Meanwhile, in the TV control truck in the parking lot behind center field the NESN production crew prepares for the game broadcast, doing things like entering player stats and video highlights from previous games into computers so they can be called up on a moment's notice during the game.

Russ Kenn is the producer in charge of the broadcast, overseeing a team of 25 people. If you've watched a Sox game on TV in the last five years, Kenn pretty much decided what you saw.

"It's like being at the epicenter of the whole thing ... all the people in the bars ... all the people planning their nights around watching the game on TV," he said. "It's kind of a power trip to think that you're the one deciding what they'll see."

Show biz it may be, but glamour it's not. Starting with spring training, Kenn produces nearly every Sox telecast, all season. And let's face it. Long stretches of a lot of those games are slow and boring. Which makes it tough to keep the professional enthusiasm up.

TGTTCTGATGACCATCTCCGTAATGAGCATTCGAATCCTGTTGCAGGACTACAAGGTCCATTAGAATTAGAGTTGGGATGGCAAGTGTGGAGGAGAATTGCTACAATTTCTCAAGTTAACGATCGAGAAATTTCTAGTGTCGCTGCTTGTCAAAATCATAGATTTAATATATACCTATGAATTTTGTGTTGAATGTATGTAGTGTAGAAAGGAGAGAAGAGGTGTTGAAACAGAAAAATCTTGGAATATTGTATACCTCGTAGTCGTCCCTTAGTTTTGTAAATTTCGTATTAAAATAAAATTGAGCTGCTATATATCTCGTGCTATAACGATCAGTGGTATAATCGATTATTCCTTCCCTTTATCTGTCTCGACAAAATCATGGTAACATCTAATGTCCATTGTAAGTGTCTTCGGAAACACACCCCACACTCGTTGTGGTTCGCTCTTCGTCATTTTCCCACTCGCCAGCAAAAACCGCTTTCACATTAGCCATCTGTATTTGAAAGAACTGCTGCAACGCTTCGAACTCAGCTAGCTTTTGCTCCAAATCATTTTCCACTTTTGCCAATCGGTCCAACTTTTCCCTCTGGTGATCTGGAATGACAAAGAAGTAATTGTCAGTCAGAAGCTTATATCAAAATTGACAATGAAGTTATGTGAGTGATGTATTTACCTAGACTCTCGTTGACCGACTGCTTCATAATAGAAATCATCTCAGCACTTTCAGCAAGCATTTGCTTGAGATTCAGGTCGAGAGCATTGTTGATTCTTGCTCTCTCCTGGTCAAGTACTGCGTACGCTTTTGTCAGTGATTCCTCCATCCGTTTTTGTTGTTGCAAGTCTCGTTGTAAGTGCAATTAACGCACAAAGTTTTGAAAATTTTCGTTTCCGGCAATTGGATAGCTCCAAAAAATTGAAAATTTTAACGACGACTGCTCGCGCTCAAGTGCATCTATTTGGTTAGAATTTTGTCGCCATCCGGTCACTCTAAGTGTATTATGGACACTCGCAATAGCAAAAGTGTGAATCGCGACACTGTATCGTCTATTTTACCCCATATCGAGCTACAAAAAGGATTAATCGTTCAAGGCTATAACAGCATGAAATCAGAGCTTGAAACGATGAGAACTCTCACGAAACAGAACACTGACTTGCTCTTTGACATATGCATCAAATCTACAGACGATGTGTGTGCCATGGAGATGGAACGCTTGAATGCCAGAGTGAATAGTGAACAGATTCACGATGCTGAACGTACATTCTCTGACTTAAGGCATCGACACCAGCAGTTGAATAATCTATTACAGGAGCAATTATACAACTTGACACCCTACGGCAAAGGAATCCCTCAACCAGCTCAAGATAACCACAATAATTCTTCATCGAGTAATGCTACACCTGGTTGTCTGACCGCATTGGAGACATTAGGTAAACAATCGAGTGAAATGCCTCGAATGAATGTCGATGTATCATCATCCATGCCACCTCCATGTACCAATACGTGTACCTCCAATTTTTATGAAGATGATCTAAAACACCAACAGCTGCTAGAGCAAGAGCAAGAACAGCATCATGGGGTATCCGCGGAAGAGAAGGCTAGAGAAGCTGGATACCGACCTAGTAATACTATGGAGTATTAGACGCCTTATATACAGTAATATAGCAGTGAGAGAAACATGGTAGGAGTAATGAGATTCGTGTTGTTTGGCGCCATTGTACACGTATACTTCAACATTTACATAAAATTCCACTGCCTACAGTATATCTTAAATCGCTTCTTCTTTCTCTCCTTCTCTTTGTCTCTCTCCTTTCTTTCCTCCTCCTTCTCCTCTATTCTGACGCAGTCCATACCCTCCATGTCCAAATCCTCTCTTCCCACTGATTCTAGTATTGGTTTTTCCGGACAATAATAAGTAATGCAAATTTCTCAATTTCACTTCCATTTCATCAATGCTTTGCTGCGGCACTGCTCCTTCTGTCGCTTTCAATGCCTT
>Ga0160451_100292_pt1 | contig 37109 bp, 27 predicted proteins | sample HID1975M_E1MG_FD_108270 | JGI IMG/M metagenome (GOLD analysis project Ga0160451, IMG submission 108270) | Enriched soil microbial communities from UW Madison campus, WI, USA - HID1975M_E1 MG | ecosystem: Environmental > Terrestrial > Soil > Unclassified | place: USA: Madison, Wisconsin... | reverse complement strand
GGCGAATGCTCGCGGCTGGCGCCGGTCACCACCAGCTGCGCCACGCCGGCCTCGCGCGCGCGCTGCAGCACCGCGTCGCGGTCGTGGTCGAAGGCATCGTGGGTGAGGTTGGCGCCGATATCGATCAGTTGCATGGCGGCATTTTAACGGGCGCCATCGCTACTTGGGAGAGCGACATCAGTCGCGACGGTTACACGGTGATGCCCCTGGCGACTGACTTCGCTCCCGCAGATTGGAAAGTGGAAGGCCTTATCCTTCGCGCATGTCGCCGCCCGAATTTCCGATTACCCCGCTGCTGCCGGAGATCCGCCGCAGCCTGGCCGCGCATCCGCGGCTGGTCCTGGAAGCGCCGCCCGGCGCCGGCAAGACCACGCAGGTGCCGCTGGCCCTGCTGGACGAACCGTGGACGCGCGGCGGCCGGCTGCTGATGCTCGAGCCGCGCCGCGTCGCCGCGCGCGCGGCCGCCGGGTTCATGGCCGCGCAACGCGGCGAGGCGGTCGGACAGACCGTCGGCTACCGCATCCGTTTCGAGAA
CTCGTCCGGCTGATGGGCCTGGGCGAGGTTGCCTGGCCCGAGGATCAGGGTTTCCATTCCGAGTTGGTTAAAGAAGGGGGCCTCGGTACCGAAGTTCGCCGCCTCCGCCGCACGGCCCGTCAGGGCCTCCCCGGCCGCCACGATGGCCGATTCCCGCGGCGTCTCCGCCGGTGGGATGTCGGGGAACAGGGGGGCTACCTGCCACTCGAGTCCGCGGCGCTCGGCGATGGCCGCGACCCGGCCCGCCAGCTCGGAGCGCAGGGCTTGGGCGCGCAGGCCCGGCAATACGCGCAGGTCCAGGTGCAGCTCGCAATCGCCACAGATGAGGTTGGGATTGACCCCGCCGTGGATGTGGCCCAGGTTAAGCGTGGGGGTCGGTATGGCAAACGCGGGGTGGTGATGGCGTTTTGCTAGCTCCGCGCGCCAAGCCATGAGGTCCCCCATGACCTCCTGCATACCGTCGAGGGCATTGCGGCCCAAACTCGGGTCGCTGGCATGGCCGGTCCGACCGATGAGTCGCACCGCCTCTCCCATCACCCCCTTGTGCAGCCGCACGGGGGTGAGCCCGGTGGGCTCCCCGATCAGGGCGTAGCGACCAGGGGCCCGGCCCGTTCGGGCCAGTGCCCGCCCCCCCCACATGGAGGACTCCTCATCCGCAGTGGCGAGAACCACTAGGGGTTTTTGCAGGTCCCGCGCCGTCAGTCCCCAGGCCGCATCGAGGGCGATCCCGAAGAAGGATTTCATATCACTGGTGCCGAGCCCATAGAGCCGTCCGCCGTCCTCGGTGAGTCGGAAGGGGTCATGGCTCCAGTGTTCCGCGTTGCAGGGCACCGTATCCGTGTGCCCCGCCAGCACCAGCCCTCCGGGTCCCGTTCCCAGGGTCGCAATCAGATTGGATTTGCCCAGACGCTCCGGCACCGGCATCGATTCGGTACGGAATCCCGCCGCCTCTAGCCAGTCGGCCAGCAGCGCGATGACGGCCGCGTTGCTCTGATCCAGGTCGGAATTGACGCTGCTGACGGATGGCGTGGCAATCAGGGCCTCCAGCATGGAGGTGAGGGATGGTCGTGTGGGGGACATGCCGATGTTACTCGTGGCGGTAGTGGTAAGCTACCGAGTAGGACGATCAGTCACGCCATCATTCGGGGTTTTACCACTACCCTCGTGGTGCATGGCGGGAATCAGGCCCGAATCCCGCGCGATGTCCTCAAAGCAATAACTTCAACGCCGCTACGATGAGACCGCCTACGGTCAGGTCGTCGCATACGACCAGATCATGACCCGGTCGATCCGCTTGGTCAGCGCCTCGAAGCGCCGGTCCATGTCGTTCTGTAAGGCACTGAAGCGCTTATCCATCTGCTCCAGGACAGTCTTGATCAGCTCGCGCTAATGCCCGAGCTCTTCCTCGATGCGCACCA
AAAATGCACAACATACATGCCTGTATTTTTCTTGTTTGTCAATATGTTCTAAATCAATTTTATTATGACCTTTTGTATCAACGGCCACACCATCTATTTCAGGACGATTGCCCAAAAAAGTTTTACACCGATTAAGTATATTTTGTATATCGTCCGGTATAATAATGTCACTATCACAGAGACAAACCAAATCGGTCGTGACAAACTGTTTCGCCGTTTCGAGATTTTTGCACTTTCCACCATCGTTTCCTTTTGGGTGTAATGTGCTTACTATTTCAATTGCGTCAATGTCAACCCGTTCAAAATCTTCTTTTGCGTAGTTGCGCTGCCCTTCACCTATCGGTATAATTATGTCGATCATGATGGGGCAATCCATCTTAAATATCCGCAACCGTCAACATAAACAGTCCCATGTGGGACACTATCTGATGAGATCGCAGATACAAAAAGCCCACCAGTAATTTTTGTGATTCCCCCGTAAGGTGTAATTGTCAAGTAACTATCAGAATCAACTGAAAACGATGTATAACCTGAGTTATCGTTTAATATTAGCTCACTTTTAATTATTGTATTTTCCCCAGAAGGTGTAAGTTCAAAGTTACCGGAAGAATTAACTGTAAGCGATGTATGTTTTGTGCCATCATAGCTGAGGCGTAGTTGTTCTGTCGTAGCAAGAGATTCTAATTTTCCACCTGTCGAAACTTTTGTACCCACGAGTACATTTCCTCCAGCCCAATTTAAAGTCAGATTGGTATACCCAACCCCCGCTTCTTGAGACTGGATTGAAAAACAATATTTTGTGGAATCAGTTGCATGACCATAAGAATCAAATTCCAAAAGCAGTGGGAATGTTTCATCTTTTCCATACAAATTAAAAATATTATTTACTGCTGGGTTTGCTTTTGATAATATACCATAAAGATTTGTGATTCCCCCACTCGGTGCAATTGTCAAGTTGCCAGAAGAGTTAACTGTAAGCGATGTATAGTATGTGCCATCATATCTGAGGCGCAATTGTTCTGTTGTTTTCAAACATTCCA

"Doing 130 to 140 games, it's a challenge to get up the energy level to do the best job you can do," Kenn says.

On top of the grind, there is the travel. Kenn has three kids less than 6 years old. While they're growing up, he's out in Oakland or Chicago or LA, living out of a suitcase, part of the traveling press corps that keeps Red Sox Nation in touch with the team.

Still, for a native New Englander who produces the telecasts of sporting events, Kenn knows how good he's got it.

"When I feel like complaining I say to myself 'I'm really luck to be in this spot'. For a local guy like me this is the pinnacle."

Nonetheless, the sacrifices of being a Red Sox reporter are severe. So why do the Geffners and the Russ Kenns and the Chris Snows and Ian Brownes and David Heuschkels put up with it? Guregian says with a sigh, "You can't take the love of sports out of a person. I played sports. I watched sports. I read the sports pages with my father. Even the challenges haven't tainted that. It's still fun watching the games."

Buckley gets to the heart of what nearly all of them say: "I love baseball. I really do. The game. The history. You look past the travel and the deadlines. Its still the game. And this is not a job. It's fun."

About the writer
David Ropeik is a former reporter for WCVB-TV, Boston, and previously wrote a science column for the Boston Globe. He is Director of Risk Communication at the Harvard School of Public Health's Center for Risk Analysis. He is co-author of the book "RISK! A Practical Guide for Deciding What's Really Safe and What's Really Dangerous in the World Around You."